Pegah Tabassinejad in conversation with Sam Kinsley, Marzieh Mosavarzadeh and Nastaran Saremy
Sunday, May 15, 2pm
Join performing artist Pegah Tabassinejad and our guests Sam Kinsley, Marzieh Mossavarzadeh and Nastaran Saremi for an in-depth discussion about Pegah’s performance at VIVO Media Arts Centre.
To get the zoom link please click here or contact firstname.lastname@example.org.
VIVO is located in the homelands of the xʷməθkʷəy̓əm (Musqueam) Sḵwx̱wú7mesh (Squamish), and səl̓ílwətaɬ (Tsleil-Waututh) peoples in a warehouse space at 2625 Kaslo Street south of East Broadway at the end of E 10th. Transit line 9 stops at Kaslo Street on Broadway. From the bus stop, the path is paved, curbless, and on a slight decline. The closest skytrain station is Renfrew Station, which is three blocks south-east of VIVO and has an elevator. From there, the path is paved, curbless, and on a slight incline. There is parking available at VIVO, including wheelchair access parking. There is a bike rack at the entrance. The front entrance leads indoors to a set of 7 stairs to the lobby.
A wheelchair ramp is located at the west side of the main entrance. The ramp has two runs: the first run is 20 feet long, and the second run is 26 feet. The ramp is 60 inches wide. The slope is 1:12. The ramp itself is concrete and has handrails on both sides. There is an outward swinging door (34 inch width) at the top of the ramp leading to a vestibule. A second outward swinging door (33 inch width) opens into the exhibition space. Buzzers and intercoms are located at both doors to notify staff during regular office hours or events to unlock the doors. Once unlocked, visitors can use automatic operators to open the doors.
There are two all-gender washrooms. One has a stall and is not wheelchair accessible. The other is a single room with a urinal and is wheelchair accessible: the door is 33 inches wide and inward swinging, without automation. The toilet has 11 inch clearance on the left side and a handrail.
To reach the bathrooms from the studio, exit through the double doors and proceed straight through the lobby and down the hall . Turn left, and the two bathrooms will be on your right side. The closest one has a stall and is not wheelchair accessible. The far bathroom is accessible.
Pegah Tabassinejad is an Interdisciplinary artist, educator and wanderer mostly presenting her work in the format of video installations and performance. She has been working on the notion of ‘presence‘ and ‘absence‘ in her art practice since 2010. Exploring the gap between the real and the virtual, here and there, and the absence within the two worlds that she resides in, she also questions the borders and boundaries of private and public space.
Tabassinejad holds an MFA in interdisciplinary arts from Simon Fraser University in Vancouver and BA in Stage Directing from the University of Art in Tehran. She studied Contemporary Dance in Paris at Conservatoire de la Danse and exhibited her work internationally. She has taught various studio and seminar courses at the University of Art in Tehran, international Institutes, as well as leading workshops in Paris, Tehran and Vancouver.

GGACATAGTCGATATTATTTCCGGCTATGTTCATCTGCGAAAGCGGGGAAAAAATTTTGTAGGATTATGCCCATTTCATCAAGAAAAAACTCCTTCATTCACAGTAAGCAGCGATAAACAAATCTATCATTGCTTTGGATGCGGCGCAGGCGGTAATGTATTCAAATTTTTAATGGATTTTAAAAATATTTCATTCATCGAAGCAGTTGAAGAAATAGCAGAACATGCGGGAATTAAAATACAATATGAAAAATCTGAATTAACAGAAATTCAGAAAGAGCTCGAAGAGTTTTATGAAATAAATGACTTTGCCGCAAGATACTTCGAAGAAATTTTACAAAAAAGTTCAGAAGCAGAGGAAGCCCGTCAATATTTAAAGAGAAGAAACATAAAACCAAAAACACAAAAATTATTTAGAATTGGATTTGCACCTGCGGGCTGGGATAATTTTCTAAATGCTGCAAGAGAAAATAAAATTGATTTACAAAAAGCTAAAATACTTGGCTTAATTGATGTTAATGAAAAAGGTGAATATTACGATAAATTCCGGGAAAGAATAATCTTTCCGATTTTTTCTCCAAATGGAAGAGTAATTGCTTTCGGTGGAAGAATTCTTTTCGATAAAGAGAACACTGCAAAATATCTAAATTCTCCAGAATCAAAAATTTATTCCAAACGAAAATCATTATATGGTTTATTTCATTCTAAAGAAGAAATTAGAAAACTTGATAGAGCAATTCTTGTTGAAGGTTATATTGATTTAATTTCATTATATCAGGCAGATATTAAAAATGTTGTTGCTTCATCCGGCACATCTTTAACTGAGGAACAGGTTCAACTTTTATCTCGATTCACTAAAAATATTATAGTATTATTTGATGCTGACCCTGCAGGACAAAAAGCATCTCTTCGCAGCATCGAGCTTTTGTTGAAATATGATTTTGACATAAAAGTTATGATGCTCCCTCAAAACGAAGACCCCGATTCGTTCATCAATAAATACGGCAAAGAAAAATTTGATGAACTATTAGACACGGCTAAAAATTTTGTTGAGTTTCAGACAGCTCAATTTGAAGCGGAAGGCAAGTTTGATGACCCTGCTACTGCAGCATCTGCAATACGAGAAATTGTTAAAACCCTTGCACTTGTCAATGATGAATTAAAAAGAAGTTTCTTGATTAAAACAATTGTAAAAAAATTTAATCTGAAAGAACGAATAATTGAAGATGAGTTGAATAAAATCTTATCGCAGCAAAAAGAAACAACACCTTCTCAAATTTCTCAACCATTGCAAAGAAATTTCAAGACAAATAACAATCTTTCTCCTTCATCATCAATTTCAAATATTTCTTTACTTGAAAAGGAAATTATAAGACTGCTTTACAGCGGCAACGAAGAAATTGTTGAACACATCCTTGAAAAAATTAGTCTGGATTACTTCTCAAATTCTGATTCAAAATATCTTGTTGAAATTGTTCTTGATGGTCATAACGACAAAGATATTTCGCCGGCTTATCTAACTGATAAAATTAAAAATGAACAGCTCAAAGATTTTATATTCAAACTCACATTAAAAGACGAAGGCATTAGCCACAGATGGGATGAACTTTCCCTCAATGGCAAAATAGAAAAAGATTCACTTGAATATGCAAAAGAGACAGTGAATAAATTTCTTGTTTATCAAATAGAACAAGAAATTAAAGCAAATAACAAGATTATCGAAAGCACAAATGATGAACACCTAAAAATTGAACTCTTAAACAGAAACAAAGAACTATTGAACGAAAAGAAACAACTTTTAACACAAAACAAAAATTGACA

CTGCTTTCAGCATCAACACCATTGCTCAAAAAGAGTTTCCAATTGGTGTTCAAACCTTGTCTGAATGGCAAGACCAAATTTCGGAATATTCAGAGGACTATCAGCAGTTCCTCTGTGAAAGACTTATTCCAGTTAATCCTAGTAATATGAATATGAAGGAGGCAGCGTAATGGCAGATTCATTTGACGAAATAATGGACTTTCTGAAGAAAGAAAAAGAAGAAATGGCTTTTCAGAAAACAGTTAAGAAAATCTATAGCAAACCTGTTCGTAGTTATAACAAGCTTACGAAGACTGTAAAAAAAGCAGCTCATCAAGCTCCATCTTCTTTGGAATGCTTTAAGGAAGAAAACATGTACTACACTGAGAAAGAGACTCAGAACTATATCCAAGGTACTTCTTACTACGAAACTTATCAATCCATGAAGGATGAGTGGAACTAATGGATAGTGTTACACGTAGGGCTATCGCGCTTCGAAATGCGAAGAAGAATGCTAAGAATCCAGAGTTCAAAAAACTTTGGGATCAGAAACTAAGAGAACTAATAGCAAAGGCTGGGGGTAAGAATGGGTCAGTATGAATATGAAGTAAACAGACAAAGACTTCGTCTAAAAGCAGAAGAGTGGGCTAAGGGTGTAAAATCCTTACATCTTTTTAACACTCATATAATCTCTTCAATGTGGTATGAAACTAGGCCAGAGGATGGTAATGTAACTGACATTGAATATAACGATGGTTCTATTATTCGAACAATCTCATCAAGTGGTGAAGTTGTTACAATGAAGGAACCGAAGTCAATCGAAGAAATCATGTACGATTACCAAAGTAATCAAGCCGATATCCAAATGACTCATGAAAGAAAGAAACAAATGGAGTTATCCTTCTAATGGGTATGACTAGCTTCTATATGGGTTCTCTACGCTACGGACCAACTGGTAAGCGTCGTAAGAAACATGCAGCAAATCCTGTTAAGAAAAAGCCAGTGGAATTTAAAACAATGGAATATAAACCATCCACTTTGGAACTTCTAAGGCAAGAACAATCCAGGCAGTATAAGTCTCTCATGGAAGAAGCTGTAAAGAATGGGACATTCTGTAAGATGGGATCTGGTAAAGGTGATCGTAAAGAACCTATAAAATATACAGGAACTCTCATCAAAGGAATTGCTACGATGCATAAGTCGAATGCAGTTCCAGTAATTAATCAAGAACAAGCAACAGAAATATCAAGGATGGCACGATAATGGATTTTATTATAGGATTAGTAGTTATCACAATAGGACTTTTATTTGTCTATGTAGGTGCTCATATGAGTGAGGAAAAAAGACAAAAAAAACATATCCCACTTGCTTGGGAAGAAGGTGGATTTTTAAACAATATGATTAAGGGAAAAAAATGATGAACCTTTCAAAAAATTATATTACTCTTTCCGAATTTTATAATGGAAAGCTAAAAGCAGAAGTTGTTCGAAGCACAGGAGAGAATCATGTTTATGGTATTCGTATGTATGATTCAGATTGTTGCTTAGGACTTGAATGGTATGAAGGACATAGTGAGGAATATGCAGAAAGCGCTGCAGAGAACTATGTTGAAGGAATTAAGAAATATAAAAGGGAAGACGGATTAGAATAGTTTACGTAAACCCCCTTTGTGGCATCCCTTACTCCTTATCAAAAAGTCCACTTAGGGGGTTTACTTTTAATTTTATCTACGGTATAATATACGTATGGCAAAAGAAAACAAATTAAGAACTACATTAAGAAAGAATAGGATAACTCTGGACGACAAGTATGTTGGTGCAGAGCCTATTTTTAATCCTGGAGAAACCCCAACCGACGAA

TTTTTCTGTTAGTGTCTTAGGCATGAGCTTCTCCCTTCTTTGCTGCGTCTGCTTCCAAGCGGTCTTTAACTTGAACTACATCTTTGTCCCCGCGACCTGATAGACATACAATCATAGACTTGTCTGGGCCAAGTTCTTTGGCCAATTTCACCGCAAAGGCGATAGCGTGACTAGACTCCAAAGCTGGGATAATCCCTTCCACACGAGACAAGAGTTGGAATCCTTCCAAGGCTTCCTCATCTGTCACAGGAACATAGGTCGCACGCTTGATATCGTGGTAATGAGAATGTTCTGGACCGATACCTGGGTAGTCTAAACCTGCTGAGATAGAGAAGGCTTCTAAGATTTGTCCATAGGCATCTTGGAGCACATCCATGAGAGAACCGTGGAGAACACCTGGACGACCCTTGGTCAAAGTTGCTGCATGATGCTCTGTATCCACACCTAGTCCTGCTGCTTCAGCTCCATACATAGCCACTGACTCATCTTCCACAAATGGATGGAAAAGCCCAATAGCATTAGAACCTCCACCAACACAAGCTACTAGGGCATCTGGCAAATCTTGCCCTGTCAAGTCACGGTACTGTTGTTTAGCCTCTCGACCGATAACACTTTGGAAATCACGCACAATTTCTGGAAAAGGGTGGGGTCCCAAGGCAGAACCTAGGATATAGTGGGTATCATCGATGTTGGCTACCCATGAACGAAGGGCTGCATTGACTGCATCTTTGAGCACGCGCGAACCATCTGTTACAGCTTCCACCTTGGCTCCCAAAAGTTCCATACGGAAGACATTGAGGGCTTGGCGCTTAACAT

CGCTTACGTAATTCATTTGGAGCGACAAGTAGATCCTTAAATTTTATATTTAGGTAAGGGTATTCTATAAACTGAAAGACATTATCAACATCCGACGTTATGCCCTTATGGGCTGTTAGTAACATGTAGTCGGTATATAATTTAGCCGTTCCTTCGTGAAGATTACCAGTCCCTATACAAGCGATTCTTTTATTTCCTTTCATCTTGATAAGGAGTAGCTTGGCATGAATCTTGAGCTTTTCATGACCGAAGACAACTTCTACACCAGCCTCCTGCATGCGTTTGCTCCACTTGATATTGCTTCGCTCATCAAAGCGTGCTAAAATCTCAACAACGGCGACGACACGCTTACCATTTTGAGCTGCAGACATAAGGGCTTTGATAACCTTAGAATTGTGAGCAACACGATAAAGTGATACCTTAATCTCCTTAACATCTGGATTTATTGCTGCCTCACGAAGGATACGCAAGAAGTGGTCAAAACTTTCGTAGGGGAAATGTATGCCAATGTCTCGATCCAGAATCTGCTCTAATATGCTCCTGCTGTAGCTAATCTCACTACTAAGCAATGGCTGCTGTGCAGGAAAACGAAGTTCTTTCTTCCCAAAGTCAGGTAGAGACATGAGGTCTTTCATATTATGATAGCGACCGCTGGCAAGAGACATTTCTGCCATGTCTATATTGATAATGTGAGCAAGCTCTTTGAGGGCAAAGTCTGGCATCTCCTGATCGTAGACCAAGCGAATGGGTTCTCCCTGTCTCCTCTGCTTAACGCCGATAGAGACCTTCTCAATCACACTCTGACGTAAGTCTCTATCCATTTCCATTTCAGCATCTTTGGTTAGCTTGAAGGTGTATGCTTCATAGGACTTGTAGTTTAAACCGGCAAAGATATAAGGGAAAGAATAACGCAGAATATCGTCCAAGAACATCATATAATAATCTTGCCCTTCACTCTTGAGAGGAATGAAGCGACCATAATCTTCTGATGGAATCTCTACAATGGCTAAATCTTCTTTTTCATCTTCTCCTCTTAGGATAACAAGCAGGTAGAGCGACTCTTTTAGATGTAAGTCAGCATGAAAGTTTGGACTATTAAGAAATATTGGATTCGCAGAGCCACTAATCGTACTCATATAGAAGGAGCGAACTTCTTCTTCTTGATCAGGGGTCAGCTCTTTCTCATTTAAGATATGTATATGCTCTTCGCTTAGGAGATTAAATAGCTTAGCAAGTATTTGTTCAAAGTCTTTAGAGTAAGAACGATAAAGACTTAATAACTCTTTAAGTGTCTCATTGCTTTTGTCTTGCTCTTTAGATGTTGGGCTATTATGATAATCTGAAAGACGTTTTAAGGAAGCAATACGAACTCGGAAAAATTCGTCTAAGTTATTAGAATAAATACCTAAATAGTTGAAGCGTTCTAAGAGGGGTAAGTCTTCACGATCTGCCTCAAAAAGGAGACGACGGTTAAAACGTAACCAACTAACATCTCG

Sam Kinsley is an interdisciplinary artist of settler ancestry, currently living and learning as an uninvited guest on the unceded Mi’Kmaq territory in Nova Scotia. Sam studied at the University of British Columbia andthe Nova Scotia College of Art and Design. Sam's current research is focused on attentive repetition of chosen actions to investigate the implications of the habits and tendencies that one's body takes up.
Marzieh Mosavarzadeh is an Iranian artist who lives, learns, teaches, and makes art on the unceded, ancestral, and traditional lands of the xʷməθkʷəy̓əm (Musqueam), Səl̓ílwətaʔ (Tsleil-Watuth), and Skwxwú7mesh (Squamish) Nations of the Coast Salish peoples in Vancouver, BC. Currently, Marzieh is a PhD candidate specializing in art education in the Department of Curriculum and Pedagogy at The University of British Columbia. As an immigrant artist and scholar, Marzieh has always found herself in-between places, and through this inbetweenness, she has come to hold a love for place (topophilia) in relation to both her artistic and scholarly practices. Her work has been continuously entangled with exploring the potentialities that reside within the process of walking in/with place, as well as the kind of artmaking one can pursue in response to the practice of walking in/with place, and how such a practice can eventually create conditions for one to cultivate a sense of place. Marzieh holds her MFA and BFA degrees in visual arts.
Nastaran Saremy is a researcher and critic. She holds a MA in Philosophy and Aesthetics from Tehran University of Art and is currently doing her PhD in Media and Communication Studies at Simon Fraser University, Canada. She has been working as an art critic and an interdisciplinary researcher in the fields of cultural and social analysis. She explores the aesthetics of the social praxis by focusing on the roles of art, media and communication in social transformation processes.